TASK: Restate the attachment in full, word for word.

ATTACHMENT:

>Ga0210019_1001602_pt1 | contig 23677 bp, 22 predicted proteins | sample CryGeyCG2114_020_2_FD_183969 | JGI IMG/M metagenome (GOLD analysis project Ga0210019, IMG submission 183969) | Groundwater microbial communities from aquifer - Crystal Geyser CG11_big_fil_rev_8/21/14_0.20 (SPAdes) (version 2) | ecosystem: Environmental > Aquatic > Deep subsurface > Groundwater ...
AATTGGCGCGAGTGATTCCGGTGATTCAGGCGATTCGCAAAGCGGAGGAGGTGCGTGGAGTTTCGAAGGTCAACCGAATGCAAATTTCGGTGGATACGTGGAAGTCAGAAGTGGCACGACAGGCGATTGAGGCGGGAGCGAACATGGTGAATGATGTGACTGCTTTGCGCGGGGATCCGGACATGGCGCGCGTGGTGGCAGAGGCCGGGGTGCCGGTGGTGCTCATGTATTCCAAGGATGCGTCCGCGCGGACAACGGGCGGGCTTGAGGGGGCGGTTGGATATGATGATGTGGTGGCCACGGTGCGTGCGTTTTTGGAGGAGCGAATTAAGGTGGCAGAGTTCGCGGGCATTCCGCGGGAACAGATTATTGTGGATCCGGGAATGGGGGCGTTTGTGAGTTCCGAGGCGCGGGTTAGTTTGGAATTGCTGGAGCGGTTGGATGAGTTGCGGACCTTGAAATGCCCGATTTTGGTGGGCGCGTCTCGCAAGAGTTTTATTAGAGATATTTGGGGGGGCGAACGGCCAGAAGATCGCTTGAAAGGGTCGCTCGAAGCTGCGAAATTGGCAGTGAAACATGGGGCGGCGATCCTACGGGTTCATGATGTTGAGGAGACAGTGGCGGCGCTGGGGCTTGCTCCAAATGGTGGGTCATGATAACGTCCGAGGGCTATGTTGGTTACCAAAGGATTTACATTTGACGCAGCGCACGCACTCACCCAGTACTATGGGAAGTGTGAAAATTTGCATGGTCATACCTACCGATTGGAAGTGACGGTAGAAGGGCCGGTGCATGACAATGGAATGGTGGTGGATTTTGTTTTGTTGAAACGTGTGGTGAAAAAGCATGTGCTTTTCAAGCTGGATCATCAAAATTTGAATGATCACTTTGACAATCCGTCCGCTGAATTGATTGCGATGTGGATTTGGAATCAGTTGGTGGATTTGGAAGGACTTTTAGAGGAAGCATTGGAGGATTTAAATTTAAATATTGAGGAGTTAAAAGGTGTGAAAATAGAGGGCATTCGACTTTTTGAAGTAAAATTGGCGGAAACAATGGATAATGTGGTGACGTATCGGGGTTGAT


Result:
>Ga0210019_1001602_pt1 | contig 23677 bp, 22 predicted proteins | sample CryGeyCG2114_020_2_FD_183969 | JGI IMG/M metagenome (GOLD analysis project Ga0210019, IMG submission 183969) | Groundwater microbial communities from aquifer - Crystal Geyser CG11_big_fil_rev_8/21/14_0.20 (SPAdes) (version 2) | ecosystem: Environmental > Aquatic > Deep subsurface > Groundwater ...
AATTGGCGCGAGTGATTCCGGTGATTCAGGCGATTCGCAAAGCGGAGGAGGTGCGTGGAGTTTCGAAGGTCAACCGAATGCAAATTTCGGTGGATACGTGGAAGTCAGAAGTGGCACGACAGGCGATTGAGGCGGGAGCGAACATGGTGAATGATGTGACTGCTTTGCGCGGGGATCCGGACATGGCGCGCGTGGTGGCAGAGGCCGGGGTGCCGGTGGTGCTCATGTATTCCAAGGATGCGTCCGCGCGGACAACGGGCGGGCTTGAGGGGGCGGTTGGATATGATGATGTGGTGGCCACGGTGCGTGCGTTTTTGGAGGAGCGAATTAAGGTGGCAGAGTTCGCGGGCATTCCGCGGGAACAGATTATTGTGGATCCGGGAATGGGGGCGTTTGTGAGTTCCGAGGCGCGGGTTAGTTTGGAATTGCTGGAGCGGTTGGATGAGTTGCGGACCTTGAAATGCCCGATTTTGGTGGGCGCGTCTCGCAAGAGTTTTATTAGAGATATTTGGGGGGGCGAACGGCCAGAAGATCGCTTGAAAGGGTCGCTCGAAGCTGCGAAATTGGCAGTGAAACATGGGGCGGCGATCCTACGGGTTCATGATGTTGAGGAGACAGTGGCGGCGCTGGGGCTTGCTCCAAATGGTGGGTCATGATAACGTCCGAGGGCTATGTTGGTTACCAAAGGATTTACATTTGACGCAGCGCACGCACTCACCCAGTACTATGGGAAGTGTGAAAATTTGCATGGTCATACCTACCGATTGGAAGTGACGGTAGAAGGGCCGGTGCATGACAATGGAATGGTGGTGGATTTTGTTTTGTTGAAACGTGTGGTGAAAAAGCATGTGCTTTTCAAGCTGGATCATCAAAATTTGAATGATCACTTTGACAATCCGTCCGCTGAATTGATTGCGATGTGGATTTGGAATCAGTTGGTGGATTTGGAAGGACTTTTAGAGGAAGCATTGGAGGATTTAAATTTAAATATTGAGGAGTTAAAAGGTGTGAAAATAGAGGGCATTCGACTTTTTGAAGTAAAATTGGCGGAAACAATGGATAATGTGGTGACGTATCGGGGTTGAT